It is as though we've crossed a "Rubicon" and now worry about the consequences. Big Data, Surveillance, Algorithmic Analysis, NSA, etc, etc.
Now FaceBook confirms that up to six million users' personal data, even that which is not public, has been seen and or gathered by third parties. Many have argued those who post so much personal information willingly have themselves to blame when that data is hijacked, hacked, sold or used to either bug or defraud you.
A couple of experts are now saying that analyzing big data needs to be more effectively used by federal authorities. They contend the alleged Boston bombers history of viewing violent or terrorist prone on-line videos should have led to an interdiction before they acted out what they were thinking. Thought police?
Being a First Amendment advocate, I've been posting about this crunch since I entered the blogosphere.
The point is our privacy suffers, by our own hand, by commercial enterprises, by government agencies and by information pirates. It is just out there and all to easy to overlook or put out of mind. But like most things,it grows. What can, what should we do about it?
Those of you who appreciate the satire of Jon Stewart
know he is off this summer, directing a film in the Middle East. Well, he's made an interesting appearance.
Imagine the sun flowers basking in that super star!
A red letter day indeed for our youngest cat, Miss Joy.
She's a type of "mutt," of a generous mix of bloodlines, small, vocal, a bit timid but adorable and can manifest a great contented purr. However she has been confined to the cone as she heals from a throat tear inflicted by a large and menacing neighbor cat.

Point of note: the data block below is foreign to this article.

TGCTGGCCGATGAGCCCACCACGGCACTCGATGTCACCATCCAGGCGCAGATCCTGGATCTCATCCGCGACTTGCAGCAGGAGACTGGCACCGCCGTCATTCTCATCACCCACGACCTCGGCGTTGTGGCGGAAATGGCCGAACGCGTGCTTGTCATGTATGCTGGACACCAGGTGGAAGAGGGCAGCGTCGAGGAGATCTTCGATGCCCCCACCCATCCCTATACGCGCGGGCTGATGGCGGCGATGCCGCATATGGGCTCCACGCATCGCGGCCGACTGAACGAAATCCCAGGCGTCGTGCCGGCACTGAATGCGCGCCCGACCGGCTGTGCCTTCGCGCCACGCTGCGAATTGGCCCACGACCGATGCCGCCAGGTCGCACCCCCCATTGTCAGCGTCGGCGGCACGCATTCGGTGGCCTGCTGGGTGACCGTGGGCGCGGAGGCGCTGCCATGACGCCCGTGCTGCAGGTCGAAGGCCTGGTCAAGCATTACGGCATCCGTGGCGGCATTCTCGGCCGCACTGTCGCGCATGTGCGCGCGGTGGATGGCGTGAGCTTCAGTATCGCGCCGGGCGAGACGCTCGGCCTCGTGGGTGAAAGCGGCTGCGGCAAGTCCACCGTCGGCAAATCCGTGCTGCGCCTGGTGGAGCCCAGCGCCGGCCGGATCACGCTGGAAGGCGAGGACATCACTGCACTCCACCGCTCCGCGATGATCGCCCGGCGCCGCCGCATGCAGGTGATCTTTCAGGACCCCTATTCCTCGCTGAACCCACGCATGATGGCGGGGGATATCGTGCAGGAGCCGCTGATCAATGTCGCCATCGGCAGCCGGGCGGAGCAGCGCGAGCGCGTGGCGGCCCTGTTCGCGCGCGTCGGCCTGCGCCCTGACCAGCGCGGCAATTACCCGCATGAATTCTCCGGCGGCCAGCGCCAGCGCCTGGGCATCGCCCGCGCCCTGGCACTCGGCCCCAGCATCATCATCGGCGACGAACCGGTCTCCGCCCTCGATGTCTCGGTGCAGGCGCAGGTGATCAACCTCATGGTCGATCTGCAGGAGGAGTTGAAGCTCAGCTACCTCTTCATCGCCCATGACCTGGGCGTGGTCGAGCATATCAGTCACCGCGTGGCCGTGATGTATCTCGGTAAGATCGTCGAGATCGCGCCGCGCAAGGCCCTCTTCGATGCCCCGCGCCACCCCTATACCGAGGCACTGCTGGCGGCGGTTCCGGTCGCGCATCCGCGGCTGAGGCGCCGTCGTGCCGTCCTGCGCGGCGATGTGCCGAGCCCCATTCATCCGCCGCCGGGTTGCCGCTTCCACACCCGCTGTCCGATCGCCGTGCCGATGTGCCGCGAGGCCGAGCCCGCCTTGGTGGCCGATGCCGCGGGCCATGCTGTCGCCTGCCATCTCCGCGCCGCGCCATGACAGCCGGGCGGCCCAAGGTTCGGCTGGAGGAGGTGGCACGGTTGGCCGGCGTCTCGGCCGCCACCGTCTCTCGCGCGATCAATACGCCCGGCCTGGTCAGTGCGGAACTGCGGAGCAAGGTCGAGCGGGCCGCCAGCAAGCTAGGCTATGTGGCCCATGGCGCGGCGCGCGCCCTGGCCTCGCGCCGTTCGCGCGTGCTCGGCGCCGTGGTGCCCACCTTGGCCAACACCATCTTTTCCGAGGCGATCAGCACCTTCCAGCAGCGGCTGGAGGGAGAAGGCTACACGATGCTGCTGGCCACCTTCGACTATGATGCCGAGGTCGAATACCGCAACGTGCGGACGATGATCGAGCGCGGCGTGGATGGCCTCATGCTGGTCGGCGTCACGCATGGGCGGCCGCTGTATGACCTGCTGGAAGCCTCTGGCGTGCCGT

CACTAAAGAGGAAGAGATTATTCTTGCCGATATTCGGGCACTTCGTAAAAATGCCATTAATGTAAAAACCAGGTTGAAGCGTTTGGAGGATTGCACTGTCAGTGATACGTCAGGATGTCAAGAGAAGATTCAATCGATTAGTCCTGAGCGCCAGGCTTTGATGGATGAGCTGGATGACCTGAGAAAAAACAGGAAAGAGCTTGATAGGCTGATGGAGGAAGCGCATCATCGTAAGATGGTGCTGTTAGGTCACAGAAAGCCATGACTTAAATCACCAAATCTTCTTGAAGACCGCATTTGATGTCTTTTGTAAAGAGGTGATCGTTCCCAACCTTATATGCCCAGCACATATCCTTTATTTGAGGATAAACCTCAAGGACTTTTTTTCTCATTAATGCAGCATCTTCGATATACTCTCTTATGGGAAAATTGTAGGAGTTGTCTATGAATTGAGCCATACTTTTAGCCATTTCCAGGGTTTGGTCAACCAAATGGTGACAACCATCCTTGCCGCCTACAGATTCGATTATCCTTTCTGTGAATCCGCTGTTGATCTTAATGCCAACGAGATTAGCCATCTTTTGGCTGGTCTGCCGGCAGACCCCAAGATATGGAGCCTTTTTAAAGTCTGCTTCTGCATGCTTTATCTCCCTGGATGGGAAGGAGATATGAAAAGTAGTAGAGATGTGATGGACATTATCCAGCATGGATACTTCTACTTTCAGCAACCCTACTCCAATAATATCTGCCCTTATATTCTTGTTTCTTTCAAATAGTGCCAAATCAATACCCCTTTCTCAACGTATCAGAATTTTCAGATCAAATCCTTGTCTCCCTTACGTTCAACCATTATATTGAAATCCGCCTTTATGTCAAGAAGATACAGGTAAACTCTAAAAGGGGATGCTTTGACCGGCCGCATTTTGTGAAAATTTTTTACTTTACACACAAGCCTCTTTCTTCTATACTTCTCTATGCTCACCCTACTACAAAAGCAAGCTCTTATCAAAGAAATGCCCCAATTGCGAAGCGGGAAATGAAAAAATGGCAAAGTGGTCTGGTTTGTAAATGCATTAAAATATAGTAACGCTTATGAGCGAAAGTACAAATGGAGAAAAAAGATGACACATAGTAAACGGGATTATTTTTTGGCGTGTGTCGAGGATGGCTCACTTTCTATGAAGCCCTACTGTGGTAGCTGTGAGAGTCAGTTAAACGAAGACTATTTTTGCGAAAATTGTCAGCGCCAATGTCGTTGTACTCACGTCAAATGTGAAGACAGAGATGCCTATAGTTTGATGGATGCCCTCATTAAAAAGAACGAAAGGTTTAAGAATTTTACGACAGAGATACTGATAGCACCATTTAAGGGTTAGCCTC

This was her sad gulag state the last few days.
Today the cone is gone as she continues to mend.
She seems quite pleased, though she had developed an ability to scratch at that cone with a drummers precision.
Since they've got the data, why not create an algorithmic analysis to interdict and then shut down all of those phishers, scammers, identify thieves and that Kenyan who wants to give you 1.3 million dollars.
While rounding up and tracking terrorists, the NSA and FBI should find these internet hustlers who steal, extort and are at their best, annoying. Then let the CIA or Cyber Command send a counterstrike that evaporates their illicit program and network, melts their computers and shocks the scammers into the next county. Then maybe Seal Team 6 can capture them and paint a red bulls eye on their forehead.
Well, at least the first part of that eh?!
peace, love & dirt
LIVE OAK 25
25 years of Father's Day Weekends at Live Oak Music Festival.
People who came first as children are now volunteers of the KCBX event that is quintessential California.
Music, sun, friends and good vibes under the beautiful
oaks near Lake Cachuma.
The logo quilt was a hot item in the silent auction.
Entertainment and grins and just doing your thing.
Owing to California's wine culture, there are amenities the old festivals may not have had.
I watched as one of the performing musicians tuned and played the first guitar in the left rack. She made it sound great. She ended by smiling and saying, "this thing would make me crazy."
Later, another of the players had R2D2 sounding pretty good. It would have rocked the Star Wars cantina.
Those live oaks shelter a lot of great memories and have heard some extraordinary music.
The big yap yap now over the NSA disclosures at least
has people talking.